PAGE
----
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51 Must Read Latina/o Novels

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Books and Key muralI’m not a fan of anything prescriptive, so I’m usually weary of lists.  So why write a list like this one? The idea came to me as I reviewed a similar list someone had posted on Goodreads.  It claimed to be a list of “fiction about Latino/Latina culture by Latino/Latina authors.” As I perused the list I noticed that some books were actually not fiction at all—Esmeralda Santiago’s When I Was Puerto Rican, for example—and the majority were written by Latin American writers.  As a professor of Latina/o Literature, it pains me to see that someone who apparently loves reading and takes the time to construct such a list, does not understand the fundamental difference between writers of Latin American or Hispanic ancestry living in the U.S. who principally, if not exclusively, write in English and those writers from Mexico, Central and South America, and the Spanish-speaking Caribbean who write in Spanish.  The distinction is not arbitrary or nuanced; there are profound cultural, historical and linguistic differences.

But clarification, as important and valuable as it may be, is not the sole reason to compile and post a list of 51 Essential Latina/o Novels.   As I asked myself what type of list would be essential–a “must read” list–for anyone not conversant with this literature, I pondered the various criteria for the list.  Before discussing the criteria, I want to make it clear I am not claiming to have a definitive list here.  This is an exploratory list to initiate thinking and present an introductory framework for reading in the field.   As with any list, there will be disagreement. Please post a comment, if you believe I’ve egregiously left out someone who should be on the list. Second, these are novels and do not include other genres that would appear on other lists of notable Latina/o works of literature.   Please understand the criteria I’ve constructed to come up with these novels, which follow:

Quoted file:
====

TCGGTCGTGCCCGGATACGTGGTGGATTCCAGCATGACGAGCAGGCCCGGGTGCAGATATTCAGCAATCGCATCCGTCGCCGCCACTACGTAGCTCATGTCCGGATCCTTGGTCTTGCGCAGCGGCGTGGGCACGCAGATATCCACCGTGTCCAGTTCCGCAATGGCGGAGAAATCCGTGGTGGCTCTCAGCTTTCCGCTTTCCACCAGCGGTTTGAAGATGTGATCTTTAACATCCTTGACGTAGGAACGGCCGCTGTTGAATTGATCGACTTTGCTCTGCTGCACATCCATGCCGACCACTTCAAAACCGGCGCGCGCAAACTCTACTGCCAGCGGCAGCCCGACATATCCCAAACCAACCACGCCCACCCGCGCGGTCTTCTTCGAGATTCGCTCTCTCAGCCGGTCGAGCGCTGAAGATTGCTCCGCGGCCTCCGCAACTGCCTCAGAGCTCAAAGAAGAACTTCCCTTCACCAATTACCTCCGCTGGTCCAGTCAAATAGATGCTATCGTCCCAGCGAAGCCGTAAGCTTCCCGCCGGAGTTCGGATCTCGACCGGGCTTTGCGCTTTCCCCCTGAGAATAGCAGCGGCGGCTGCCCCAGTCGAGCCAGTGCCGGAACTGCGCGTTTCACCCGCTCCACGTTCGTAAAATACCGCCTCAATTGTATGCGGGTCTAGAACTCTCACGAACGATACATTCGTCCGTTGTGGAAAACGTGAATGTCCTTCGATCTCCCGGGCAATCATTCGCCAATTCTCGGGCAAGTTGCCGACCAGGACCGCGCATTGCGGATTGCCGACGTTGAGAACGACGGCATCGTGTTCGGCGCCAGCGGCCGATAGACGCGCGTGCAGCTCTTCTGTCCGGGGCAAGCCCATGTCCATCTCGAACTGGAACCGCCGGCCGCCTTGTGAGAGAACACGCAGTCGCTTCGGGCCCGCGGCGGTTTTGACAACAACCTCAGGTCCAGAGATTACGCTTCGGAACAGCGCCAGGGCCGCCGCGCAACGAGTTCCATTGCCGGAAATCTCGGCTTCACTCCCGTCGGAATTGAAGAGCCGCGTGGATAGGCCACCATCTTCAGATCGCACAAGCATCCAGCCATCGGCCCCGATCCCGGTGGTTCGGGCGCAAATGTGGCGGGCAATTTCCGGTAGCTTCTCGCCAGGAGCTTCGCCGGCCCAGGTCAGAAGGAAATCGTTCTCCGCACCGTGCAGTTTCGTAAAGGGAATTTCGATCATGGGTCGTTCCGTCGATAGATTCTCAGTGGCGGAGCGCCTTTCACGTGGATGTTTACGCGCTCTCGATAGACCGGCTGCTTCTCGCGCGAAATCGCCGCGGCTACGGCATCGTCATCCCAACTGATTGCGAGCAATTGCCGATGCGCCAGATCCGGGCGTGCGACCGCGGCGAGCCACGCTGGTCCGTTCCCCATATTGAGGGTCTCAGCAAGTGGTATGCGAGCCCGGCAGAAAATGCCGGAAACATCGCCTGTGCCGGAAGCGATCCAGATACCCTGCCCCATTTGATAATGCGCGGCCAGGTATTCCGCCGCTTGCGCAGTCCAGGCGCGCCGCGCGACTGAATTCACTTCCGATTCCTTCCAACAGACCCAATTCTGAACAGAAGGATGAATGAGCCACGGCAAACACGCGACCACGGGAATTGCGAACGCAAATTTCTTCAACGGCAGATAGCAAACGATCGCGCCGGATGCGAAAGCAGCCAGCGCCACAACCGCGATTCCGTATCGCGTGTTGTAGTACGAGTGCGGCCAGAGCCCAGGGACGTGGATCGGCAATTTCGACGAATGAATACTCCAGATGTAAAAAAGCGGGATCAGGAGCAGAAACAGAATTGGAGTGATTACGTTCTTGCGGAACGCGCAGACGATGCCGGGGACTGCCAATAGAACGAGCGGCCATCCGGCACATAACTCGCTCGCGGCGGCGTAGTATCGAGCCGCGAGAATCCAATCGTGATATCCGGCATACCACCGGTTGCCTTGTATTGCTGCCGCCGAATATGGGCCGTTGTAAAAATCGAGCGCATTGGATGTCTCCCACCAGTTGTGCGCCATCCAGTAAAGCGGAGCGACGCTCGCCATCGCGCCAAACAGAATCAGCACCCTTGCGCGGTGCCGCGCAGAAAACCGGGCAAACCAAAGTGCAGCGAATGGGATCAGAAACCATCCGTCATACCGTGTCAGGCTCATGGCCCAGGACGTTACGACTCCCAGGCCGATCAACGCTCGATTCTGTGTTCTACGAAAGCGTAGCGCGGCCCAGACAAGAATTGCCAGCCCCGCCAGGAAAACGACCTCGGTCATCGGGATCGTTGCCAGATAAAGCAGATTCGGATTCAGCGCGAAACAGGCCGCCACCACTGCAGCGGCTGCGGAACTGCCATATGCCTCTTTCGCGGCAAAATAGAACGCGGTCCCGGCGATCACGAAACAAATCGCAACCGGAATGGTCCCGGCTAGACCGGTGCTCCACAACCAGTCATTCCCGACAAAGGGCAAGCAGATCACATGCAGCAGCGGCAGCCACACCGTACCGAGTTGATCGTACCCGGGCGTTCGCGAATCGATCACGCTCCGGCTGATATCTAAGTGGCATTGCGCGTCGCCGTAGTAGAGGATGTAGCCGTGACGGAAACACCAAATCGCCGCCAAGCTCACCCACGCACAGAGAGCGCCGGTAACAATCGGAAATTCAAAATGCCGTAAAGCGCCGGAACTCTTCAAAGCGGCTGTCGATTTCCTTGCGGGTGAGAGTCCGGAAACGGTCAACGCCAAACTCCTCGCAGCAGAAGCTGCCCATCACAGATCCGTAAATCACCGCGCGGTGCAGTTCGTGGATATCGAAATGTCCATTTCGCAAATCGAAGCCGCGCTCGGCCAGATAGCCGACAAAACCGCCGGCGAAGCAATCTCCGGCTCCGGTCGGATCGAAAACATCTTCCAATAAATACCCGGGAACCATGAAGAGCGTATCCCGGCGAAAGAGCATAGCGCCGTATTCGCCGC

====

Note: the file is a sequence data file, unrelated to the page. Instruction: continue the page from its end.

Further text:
1. Novels that most literary critics and historians consider either foundational or seminal, or have in some way influenced or reformulated the discourse on this corpus.
2. Novels that have added new ideas, concepts, or approaches to the lived experiences of Latinas/os from the United States.
3. Novels representative of authors who have demonstrated, if not mastery, a dedication to novelistic craft and art.
4. Novels that, as a whole, represent a strong introduction to the expansive nature of Latina/o literature and thus Latina/o experience.
5. Novels that have opened or expanded the borders of Latina/o literature.

Some of the authors on this list have written other fabulous novels.   They made it difficult to choose only one; in those cases, I kept my criteria in mind.   In some cases—Hinojosa and Ruiz de Burton, for example—I felt it necessary to include more than one novel.  At any rate, I hope this list will inspire you to read more of their work.

My listing of novels should not, in any way, be interpreted as an attempt to privilege that literary art form.   In the future, I’d like to compile a list of similarly notable short fiction collections and poetry.

In the spirit of full disclosure, I have included my novel, The Accidental Native.   As a fiction writer, I seriously have taken to heart Toni Morrison’s charge to write books that you want to read that aren’t written yet.   Such was the case with The Accidental Native—the first novel about the Puerto Rican reverse migration.  That is one reason among others why I believe it belongs on this list.   In all sincerity, if this novel had been written by another author, I would feel compel to teach it in my Latina/o Lit courses.   For ethical reasons, I do not.   However, because I strongly believe it fulfills some of the established criteria, and since this is my blog after all, at the risk of sounding solipsistic and self-aggrandizing, I have included it on the list.